Every author possesses truths or life-lessons that he or she wants to communicate. These often form the framework for stories. Here are some of my life lessons that have shaped my writing and contributions:
Relationship and Function: The Core Team in Action
If you are part of work team or any organizational enterprise, you see the results almost immediately if Relationships and Functions cooperate…and they should.
Let’s define these terms. Why? Because these definitions set the stage for understanding not only what relationships are and how they affect people’s contributions (functions) to an enterprise or team, they also provide a framework for improvement and growth of individuals on a team, and the entire team itself.
We define a Relationship as “the decision I make about your success.” This relationship is dependent on the leader making choices to help his or her followers win. While one person cannot own the success of another, one person, who is often a leader, can help set the stage of success for the follower. These choices are the backbone and framework for Functions…actions and contributions. Relationships always precede and give birth to function. It’s never the other way around when relationships and functions are aligned correctly.
A team rightly constructed in this way follows this structure (below), both in the spelling order of Core Team and chronologically. Here is an acronym that helps explain this. This summary is found in my newest book, Faith Matters (Chapter 2) (please see: www.FaithMattersToYou.com). This book in itself is a summary from the truths presented in this Leadership and Business Training Development Trilogy: Leadership Is, Industrial Strength Solutions, and integrated together in Core Teams Work Their Principles and Practices. Please see this website:
Look at and consider what we call a Core Team. More than just a term, it is a life-changing and life-giving structure when applied holistically. I invite and encourage your implementation of this concept.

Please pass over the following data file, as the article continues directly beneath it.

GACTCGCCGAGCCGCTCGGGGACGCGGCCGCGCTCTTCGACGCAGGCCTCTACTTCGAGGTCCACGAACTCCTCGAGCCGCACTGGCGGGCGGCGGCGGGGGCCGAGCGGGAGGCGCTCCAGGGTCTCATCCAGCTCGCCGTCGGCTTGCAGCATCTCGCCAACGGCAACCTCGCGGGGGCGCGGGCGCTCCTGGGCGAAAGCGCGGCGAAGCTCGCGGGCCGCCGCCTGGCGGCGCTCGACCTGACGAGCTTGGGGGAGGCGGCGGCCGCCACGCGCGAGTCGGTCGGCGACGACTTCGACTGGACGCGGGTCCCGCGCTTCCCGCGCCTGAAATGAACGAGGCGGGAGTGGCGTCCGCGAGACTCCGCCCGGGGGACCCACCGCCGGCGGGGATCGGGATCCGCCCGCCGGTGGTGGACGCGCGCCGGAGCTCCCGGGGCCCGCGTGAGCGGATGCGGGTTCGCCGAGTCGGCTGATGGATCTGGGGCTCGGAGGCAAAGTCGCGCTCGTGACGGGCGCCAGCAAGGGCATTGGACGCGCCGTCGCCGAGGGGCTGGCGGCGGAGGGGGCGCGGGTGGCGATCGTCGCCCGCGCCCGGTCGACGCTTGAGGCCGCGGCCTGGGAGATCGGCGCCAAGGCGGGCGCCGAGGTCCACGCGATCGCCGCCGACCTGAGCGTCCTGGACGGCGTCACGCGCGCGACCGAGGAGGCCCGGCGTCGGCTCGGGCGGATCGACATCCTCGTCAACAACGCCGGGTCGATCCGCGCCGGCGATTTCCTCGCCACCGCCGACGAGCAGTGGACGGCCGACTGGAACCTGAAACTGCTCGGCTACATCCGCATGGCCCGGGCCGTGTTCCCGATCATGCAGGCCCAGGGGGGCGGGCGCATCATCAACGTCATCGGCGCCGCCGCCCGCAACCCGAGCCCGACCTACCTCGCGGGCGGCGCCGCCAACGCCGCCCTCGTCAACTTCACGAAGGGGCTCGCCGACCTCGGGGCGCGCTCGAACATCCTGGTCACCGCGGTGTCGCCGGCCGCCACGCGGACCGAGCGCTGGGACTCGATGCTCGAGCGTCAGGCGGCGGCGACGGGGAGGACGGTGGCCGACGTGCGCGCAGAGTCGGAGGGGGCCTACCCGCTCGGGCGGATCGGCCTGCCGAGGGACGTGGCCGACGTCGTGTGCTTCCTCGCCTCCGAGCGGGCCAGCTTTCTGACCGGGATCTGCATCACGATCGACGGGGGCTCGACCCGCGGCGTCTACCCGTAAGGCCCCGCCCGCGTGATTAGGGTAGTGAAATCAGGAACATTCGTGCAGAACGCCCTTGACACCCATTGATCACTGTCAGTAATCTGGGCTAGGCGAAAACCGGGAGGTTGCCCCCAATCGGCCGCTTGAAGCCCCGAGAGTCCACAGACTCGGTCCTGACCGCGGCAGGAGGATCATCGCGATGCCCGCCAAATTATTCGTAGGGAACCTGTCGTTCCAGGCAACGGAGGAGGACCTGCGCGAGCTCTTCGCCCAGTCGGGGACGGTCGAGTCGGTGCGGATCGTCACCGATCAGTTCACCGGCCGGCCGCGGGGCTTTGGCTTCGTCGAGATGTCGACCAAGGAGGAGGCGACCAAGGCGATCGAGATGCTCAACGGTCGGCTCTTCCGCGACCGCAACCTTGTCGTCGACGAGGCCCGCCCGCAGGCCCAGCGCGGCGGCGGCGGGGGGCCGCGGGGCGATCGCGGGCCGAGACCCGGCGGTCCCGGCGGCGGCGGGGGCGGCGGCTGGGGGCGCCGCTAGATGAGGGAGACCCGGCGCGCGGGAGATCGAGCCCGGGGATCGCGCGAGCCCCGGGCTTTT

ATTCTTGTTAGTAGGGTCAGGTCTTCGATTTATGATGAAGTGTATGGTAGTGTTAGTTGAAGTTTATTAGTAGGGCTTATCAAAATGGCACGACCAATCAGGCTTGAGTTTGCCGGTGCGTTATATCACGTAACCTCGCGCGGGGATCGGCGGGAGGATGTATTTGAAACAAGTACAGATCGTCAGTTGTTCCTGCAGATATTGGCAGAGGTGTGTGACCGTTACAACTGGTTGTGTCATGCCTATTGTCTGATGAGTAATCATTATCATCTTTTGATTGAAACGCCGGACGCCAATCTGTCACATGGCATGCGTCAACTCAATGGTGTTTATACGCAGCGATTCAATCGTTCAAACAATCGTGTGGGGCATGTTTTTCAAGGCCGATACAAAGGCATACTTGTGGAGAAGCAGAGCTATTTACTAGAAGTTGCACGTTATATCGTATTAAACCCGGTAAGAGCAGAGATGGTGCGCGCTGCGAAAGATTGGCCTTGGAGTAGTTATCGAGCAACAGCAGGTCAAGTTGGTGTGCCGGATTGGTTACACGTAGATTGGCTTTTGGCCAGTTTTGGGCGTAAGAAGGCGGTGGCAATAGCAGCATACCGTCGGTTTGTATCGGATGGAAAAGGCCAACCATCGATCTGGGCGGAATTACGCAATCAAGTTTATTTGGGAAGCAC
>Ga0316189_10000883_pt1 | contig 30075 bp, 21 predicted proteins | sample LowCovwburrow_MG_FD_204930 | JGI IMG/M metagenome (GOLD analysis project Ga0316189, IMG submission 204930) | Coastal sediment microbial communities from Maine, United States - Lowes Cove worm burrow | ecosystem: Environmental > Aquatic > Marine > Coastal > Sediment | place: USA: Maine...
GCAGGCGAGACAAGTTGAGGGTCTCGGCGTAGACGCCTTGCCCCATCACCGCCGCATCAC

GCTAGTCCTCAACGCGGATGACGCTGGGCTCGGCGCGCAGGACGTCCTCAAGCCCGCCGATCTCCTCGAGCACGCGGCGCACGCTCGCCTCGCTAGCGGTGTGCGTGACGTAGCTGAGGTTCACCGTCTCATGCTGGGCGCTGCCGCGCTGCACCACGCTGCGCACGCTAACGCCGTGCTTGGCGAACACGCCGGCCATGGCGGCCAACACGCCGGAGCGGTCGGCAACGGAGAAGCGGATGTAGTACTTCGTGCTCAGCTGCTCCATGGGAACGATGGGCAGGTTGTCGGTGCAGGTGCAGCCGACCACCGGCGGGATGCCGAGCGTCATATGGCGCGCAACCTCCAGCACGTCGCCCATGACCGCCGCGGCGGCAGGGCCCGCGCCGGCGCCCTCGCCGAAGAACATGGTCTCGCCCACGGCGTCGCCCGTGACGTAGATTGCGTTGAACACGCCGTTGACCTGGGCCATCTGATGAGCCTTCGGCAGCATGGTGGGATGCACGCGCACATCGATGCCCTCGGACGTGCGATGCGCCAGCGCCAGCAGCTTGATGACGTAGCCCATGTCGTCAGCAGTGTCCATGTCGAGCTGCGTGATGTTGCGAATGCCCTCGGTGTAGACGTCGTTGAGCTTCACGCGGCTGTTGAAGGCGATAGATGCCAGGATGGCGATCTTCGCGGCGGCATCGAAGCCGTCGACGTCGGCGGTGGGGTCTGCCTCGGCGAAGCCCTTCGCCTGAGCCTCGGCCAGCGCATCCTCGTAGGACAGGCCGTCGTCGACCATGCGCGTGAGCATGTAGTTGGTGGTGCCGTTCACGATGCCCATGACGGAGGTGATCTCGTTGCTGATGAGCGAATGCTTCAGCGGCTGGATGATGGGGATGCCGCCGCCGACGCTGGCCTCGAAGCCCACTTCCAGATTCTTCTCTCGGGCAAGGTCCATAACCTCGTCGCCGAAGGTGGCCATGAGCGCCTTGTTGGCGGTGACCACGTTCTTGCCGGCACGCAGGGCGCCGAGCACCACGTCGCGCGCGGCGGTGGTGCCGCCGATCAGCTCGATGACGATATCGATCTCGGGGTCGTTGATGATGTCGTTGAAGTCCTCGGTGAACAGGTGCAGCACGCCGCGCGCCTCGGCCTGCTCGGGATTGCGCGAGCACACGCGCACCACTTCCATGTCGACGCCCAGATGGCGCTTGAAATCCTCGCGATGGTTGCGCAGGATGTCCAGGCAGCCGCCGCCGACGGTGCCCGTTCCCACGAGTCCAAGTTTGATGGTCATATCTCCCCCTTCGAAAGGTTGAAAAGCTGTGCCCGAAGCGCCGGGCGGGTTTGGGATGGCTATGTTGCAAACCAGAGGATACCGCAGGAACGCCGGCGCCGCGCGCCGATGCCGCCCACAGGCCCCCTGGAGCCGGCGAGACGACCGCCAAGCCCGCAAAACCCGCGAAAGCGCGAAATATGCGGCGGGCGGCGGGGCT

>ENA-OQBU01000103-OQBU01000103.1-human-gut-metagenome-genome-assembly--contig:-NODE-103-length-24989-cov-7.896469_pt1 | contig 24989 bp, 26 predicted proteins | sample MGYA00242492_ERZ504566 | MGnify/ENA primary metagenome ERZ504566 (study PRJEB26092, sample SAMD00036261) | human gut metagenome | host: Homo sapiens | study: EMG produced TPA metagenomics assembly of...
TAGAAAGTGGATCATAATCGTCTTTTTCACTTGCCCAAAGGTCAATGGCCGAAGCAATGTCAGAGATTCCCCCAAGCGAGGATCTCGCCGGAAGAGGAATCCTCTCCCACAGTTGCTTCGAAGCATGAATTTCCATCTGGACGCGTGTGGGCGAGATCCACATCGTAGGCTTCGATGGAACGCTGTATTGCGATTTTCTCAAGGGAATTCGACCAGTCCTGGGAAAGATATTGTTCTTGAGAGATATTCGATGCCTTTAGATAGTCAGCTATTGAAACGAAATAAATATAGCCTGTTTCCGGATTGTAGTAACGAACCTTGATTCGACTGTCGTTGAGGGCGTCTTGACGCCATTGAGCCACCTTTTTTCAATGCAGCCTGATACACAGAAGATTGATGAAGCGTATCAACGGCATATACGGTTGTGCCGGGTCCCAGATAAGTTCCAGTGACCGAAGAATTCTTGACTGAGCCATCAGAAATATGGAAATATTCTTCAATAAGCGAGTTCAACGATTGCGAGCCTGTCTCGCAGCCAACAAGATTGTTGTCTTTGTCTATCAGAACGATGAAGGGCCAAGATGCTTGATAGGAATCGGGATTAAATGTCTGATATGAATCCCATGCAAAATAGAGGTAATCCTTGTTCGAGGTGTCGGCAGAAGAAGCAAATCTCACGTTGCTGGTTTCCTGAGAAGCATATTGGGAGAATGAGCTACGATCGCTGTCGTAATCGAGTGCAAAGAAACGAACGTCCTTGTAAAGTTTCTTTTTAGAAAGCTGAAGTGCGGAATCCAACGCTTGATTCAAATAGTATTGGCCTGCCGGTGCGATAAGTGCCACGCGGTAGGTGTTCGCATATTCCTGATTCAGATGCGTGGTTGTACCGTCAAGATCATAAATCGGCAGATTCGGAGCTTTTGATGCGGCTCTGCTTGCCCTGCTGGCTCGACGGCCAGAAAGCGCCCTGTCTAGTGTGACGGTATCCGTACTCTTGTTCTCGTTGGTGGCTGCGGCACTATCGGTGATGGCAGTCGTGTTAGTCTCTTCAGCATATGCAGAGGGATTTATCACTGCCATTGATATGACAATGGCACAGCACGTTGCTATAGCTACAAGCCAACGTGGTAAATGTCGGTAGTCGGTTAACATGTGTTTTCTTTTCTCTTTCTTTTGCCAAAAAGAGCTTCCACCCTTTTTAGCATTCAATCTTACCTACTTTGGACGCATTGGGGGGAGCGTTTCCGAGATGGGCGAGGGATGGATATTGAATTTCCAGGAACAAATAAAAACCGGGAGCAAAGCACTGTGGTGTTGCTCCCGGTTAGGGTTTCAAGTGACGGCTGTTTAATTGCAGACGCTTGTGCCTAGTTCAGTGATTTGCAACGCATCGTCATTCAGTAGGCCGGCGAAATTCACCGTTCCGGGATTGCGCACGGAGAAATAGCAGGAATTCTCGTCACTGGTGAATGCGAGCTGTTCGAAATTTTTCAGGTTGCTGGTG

The Core Team: A Functioning Workable Solution (Table) from
Industrial Strength Solutions:
O: Obedience to Shared Values
R: Right Relationships
E: Essentials of Composite Nature
When we break down this Functioning Workable Solution even further, we discover these truths:
C: Consistency: faithful application of principles and practices
O: Obedience to Shared Values upon which you and your team agree
R: Right Relationships: defined as the appropriate and valued-driven decisions or choices about other people’s success
E: Example…the question never is do we have an example; it’s always what kind of example do we have?
T: Trust: There are basically four kinds of trust.
- The first is unearned, the way that every new relationship begins. Trust is granted not based on experience yet.
- The second is earned, the one with which we are most familiar…it’s trust proven over time because consistency of promised fulfillment is or has been present.
- The third is violated trust, where a trust bond has been broken because appropriate fulfillment has not occurred, or betrayal has taken place.
- The fourth kind is validated trust…the question is how to re-validate trust, if trust has been violated. In our view there’s only one way: grant something that has not been earned through forgiveness.
E: Essentials of Composite Nature: generally everyone possesses three that make an individual who he or she is. These are:
- Experience—experiences are unique to every individual; no one has the exact experiences shared by someone else
- Education—we should never stop learning: education is available to all
- Environment—we choose our environments every day…these choices impact our contributions constantly
A: Accountability: closely related to Consistency, Accountability in action means, “You can count on me.”
M: Method: what you and I do (action) and how we do it, our Function.
Notice that the first letters in chronological order, C, O, R, E, T, E, and A are all relational concepts and are presented as foundational to a Core Team’s very nature and existence. These relational concepts in practical application give birth to Method, or Function.